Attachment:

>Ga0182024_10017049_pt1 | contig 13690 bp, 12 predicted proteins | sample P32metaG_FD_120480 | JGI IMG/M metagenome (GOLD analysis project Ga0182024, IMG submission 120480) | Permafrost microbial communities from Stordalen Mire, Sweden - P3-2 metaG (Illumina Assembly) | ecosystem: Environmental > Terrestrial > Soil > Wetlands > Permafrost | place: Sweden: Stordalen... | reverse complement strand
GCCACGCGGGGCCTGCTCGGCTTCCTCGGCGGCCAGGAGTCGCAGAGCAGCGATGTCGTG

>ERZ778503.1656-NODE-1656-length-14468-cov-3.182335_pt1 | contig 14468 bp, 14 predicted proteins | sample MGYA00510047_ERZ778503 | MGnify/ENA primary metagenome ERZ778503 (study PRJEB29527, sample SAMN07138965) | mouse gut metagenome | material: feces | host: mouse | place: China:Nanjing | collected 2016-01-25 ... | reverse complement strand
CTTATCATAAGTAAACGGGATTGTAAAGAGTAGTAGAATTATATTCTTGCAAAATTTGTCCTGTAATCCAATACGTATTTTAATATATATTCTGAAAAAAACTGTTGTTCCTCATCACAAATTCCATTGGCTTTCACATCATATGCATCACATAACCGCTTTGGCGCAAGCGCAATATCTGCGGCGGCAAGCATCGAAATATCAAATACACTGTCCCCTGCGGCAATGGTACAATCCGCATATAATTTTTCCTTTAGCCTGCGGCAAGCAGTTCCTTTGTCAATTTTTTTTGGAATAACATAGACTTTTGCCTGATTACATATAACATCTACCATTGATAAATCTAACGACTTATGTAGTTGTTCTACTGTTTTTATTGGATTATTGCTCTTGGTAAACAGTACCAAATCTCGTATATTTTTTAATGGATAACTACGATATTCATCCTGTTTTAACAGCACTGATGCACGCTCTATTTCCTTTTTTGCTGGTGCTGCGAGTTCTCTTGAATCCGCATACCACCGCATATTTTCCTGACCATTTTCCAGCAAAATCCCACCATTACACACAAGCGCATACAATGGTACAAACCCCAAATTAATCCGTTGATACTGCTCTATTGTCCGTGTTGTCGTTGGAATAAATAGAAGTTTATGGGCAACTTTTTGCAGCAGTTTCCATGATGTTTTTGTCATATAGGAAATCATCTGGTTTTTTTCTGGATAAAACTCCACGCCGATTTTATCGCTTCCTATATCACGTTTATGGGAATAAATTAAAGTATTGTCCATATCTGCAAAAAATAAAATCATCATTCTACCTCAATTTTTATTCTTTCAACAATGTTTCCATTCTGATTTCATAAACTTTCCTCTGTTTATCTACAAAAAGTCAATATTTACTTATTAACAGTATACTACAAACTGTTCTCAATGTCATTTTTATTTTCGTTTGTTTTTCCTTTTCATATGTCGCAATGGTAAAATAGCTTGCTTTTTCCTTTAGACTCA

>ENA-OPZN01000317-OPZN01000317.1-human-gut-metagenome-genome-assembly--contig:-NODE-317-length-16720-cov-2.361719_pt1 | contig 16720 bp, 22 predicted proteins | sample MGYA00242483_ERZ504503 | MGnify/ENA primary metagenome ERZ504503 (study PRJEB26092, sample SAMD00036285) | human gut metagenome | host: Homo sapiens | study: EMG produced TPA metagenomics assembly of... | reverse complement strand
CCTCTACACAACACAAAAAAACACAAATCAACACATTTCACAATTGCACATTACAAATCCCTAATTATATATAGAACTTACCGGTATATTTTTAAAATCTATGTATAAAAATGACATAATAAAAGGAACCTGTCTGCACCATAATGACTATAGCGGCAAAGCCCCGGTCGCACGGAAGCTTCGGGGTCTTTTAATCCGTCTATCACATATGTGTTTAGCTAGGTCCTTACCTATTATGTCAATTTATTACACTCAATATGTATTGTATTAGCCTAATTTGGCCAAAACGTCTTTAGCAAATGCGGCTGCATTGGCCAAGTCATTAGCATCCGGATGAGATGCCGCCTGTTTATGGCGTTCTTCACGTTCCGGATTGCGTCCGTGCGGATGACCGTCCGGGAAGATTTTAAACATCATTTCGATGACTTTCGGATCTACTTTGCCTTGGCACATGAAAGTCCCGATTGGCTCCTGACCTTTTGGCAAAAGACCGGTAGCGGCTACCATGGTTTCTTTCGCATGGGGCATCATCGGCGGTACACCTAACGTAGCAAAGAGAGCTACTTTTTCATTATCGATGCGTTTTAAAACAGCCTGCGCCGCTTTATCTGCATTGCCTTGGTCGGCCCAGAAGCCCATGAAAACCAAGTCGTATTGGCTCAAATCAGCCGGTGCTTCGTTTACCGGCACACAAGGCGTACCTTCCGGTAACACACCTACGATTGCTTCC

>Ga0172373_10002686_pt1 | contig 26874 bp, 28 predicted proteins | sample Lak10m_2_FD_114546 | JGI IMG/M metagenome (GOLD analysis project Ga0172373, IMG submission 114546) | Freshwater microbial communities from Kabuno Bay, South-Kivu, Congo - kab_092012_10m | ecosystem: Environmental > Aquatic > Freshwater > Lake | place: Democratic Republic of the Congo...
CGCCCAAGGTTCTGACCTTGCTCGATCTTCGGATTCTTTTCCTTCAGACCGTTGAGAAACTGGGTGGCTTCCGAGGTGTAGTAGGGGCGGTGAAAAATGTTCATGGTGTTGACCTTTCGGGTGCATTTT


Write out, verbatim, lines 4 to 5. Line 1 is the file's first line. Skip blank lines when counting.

CTTATCATAAGTAAACGGGATTGTAAAGAGTAGTAGAATTATATTCTTGCAAAATTTGTCCTGTAATCCAATACGTATTTTAATATATATTCTGAAAAAAACTGTTGTTCCTCATCACAAATTCCATTGGCTTTCACATCATATGCATCACATAACCGCTTTGGCGCAAGCGCAATATCTGCGGCGGCAAGCATCGAAATATCAAATACACTGTCCCCTGCGGCAATGGTACAATCCGCATATAATTTTTCCTTTAGCCTGCGGCAAGCAGTTCCTTTGTCAATTTTTTTTGGAATAACATAGACTTTTGCCTGATTACATATAACATCTACCATTGATAAATCTAACGACTTATGTAGTTGTTCTACTGTTTTTATTGGATTATTGCTCTTGGTAAACAGTACCAAATCTCGTATATTTTTTAATGGATAACTACGATATTCATCCTGTTTTAACAGCACTGATGCACGCTCTATTTCCTTTTTTGCTGGTGCTGCGAGTTCTCTTGAATCCGCATACCACCGCATATTTTCCTGACCATTTTCCAGCAAAATCCCACCATTACACACAAGCGCATACAATGGTACAAACCCCAAATTAATCCGTTGATACTGCTCTATTGTCCGTGTTGTCGTTGGAATAAATAGAAGTTTATGGGCAACTTTTTGCAGCAGTTTCCATGATGTTTTTGTCATATAGGAAATCATCTGGTTTTTTTCTGGATAAAACTCCACGCCGATTTTATCGCTTCCTATATCACGTTTATGGGAATAAATTAAAGTATTGTCCATATCTGCAAAAAATAAAATCATCATTCTACCTCAATTTTTATTCTTTCAACAATGTTTCCATTCTGATTTCATAAACTTTCCTCTGTTTATCTACAAAAAGTCAATATTTACTTATTAACAGTATACTACAAACTGTTCTCAATGTCATTTTTATTTTCGTTTGTTTTTCCTTTTCATATGTCGCAATGGTAAAATAGCTTGCTTTTTCCTTTAGACTCA

>ENA-OPZN01000317-OPZN01000317.1-human-gut-metagenome-genome-assembly--contig:-NODE-317-length-16720-cov-2.361719_pt1 | contig 16720 bp, 22 predicted proteins | sample MGYA00242483_ERZ504503 | MGnify/ENA primary metagenome ERZ504503 (study PRJEB26092, sample SAMD00036285) | human gut metagenome | host: Homo sapiens | study: EMG produced TPA metagenomics assembly of... | reverse complement strand